Doctors Know Less Than They Think About Nutrition

Doctors Know Less Than They Think About Nutrition
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Doctors found to be overconfident in their knowledge and ability to counsel patients about lifestyle modification for chronic disease prevention.

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In failing in a test of basic knowledge on diet and coronary heart disease, doctors are failing their patients. “The current study clearly shows that there is an undeniable misalignment of health professionals’ actual and perceived lifestyle modification knowledge. Simply put, doctors say they are knowledgeable but the majority of them are not. The range of knowledge demonstrated in the study indicates that misinformation and misconceptions regarding lifestyle modification are rife among health professionals. These results are particularly disturbing since the study tested health professionals’ applied knowledge of lifestyle modification, directly providing an indication of the information that they dispense to their [chronic diseases of lifestyle] patients.”

“These perceptions lead to misplaced complacency among health professionals and explain why they do not view lack of knowledge as a barrier to counselling. Even more disturbing is the fact that they are confident in providing lifestyle modification counselling to patients, which begs the question: are patients really benefiting from the current counselling sessions?”

When the doctors were asked why they don’t counsel their patients more often on diet, exercise, and smoking cessation, they denied their main problem was lack of knowledge, nor inadequate counseling skills on their part, no. Lack of time was certainly identified as a problem, but reason number one, they blame the patients.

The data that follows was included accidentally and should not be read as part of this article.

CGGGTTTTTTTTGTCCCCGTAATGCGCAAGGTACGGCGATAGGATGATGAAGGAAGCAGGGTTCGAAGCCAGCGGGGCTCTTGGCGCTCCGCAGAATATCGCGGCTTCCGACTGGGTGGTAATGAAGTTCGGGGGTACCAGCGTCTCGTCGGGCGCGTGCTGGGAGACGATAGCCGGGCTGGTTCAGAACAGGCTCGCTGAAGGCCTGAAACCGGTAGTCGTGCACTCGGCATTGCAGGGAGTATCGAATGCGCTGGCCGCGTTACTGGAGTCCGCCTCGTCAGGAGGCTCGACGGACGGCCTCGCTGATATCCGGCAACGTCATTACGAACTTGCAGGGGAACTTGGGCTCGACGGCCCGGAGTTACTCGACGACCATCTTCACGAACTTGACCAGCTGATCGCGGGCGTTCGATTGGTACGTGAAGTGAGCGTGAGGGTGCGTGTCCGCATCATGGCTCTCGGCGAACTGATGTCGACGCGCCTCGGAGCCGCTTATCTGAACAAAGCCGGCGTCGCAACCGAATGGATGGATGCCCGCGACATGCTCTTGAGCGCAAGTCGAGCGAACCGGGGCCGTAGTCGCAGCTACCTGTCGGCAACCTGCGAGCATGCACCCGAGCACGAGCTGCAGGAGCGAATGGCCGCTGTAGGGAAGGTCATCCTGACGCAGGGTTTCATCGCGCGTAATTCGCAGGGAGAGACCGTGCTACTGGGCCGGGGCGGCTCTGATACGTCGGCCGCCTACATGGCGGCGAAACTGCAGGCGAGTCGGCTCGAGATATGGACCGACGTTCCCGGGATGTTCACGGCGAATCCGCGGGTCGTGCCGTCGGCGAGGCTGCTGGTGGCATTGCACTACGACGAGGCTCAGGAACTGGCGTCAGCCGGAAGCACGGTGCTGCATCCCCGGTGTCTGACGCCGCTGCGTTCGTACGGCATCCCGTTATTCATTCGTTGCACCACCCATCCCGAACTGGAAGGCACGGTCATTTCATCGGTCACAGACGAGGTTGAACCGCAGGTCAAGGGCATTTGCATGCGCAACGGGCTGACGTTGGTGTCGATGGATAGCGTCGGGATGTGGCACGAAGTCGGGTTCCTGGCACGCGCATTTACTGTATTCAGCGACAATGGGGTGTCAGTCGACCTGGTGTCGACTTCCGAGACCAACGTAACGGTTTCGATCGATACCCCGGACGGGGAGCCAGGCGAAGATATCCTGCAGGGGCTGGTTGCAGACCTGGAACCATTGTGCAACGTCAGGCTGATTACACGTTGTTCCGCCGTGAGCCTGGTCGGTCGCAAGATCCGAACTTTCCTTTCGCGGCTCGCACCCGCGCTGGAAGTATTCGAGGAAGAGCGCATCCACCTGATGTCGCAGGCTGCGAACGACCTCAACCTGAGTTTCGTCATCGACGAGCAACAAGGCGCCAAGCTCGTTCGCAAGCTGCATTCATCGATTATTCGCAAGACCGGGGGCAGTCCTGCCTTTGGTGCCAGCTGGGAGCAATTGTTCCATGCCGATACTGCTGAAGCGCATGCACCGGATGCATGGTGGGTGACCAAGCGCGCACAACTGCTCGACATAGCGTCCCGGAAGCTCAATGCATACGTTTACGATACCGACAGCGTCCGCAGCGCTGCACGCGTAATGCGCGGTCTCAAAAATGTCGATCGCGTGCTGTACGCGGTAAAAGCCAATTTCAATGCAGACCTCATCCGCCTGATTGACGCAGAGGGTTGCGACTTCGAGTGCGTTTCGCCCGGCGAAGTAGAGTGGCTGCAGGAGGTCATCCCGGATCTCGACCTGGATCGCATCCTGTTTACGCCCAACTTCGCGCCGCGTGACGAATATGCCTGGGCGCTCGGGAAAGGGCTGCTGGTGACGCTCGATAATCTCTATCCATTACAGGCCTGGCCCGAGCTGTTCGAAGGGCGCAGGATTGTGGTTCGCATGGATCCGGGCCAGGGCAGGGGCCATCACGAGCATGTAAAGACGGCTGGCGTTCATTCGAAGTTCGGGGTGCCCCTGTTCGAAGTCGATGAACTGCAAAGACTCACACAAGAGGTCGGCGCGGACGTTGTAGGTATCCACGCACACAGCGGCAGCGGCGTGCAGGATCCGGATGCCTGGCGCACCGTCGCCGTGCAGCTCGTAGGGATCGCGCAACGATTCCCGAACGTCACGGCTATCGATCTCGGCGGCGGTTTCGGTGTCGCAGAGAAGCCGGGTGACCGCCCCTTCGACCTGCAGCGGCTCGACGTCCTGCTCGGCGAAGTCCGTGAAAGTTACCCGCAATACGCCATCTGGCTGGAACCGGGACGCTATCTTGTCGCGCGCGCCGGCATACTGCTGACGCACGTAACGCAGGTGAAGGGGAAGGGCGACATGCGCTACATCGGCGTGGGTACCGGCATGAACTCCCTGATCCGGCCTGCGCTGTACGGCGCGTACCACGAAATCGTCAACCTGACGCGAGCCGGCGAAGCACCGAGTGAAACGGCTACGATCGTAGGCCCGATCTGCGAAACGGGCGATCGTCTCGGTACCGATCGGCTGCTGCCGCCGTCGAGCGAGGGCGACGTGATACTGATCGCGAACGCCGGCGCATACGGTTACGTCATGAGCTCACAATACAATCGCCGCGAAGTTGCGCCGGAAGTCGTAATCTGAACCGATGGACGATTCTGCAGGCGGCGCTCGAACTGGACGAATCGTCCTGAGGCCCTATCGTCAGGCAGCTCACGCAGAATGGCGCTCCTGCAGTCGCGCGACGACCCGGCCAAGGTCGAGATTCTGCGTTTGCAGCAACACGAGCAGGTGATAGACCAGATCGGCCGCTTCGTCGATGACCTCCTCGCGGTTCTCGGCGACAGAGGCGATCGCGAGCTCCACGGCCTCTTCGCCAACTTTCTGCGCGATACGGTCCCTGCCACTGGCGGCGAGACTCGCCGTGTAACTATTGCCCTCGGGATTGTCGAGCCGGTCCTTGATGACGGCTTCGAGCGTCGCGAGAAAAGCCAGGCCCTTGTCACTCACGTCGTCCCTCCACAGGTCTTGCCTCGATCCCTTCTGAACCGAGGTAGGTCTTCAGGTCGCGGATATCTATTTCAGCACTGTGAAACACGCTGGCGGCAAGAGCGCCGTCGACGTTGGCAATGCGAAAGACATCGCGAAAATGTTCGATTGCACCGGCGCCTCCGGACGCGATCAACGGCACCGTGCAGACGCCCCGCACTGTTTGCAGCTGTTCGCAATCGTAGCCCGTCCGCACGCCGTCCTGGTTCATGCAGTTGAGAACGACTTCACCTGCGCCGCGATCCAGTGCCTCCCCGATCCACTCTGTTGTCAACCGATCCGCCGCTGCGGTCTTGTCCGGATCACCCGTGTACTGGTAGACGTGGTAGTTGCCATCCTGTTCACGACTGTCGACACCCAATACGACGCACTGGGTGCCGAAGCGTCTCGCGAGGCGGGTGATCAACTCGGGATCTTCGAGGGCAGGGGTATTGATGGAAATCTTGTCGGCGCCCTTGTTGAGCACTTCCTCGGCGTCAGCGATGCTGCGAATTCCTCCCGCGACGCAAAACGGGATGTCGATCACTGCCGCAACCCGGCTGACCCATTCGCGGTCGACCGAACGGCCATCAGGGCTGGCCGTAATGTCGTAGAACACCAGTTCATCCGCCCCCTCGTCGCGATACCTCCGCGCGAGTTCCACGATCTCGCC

To see any graphs, charts, graphics, images, and quotes to which Dr. Greger may be referring, watch the above video. This is just an approximation of the audio contributed by Peter Mellor.

Please consider volunteering to help out on the site.

Images thanks to aeu04117 via Flickr

In failing in a test of basic knowledge on diet and coronary heart disease, doctors are failing their patients. “The current study clearly shows that there is an undeniable misalignment of health professionals’ actual and perceived lifestyle modification knowledge. Simply put, doctors say they are knowledgeable but the majority of them are not. The range of knowledge demonstrated in the study indicates that misinformation and misconceptions regarding lifestyle modification are rife among health professionals. These results are particularly disturbing since the study tested health professionals’ applied knowledge of lifestyle modification, directly providing an indication of the information that they dispense to their [chronic diseases of lifestyle] patients.”

“These perceptions lead to misplaced complacency among health professionals and explain why they do not view lack of knowledge as a barrier to counselling. Even more disturbing is the fact that they are confident in providing lifestyle modification counselling to patients, which begs the question: are patients really benefiting from the current counselling sessions?”

When the doctors were asked why they don’t counsel their patients more often on diet, exercise, and smoking cessation, they denied their main problem was lack of knowledge, nor inadequate counseling skills on their part, no. Lack of time was certainly identified as a problem, but reason number one, they blame the patients.

To see any graphs, charts, graphics, images, and quotes to which Dr. Greger may be referring, watch the above video. This is just an approximation of the audio contributed by Peter Mellor.

Please consider volunteering to help out on the site.

Images thanks to aeu04117 via Flickr

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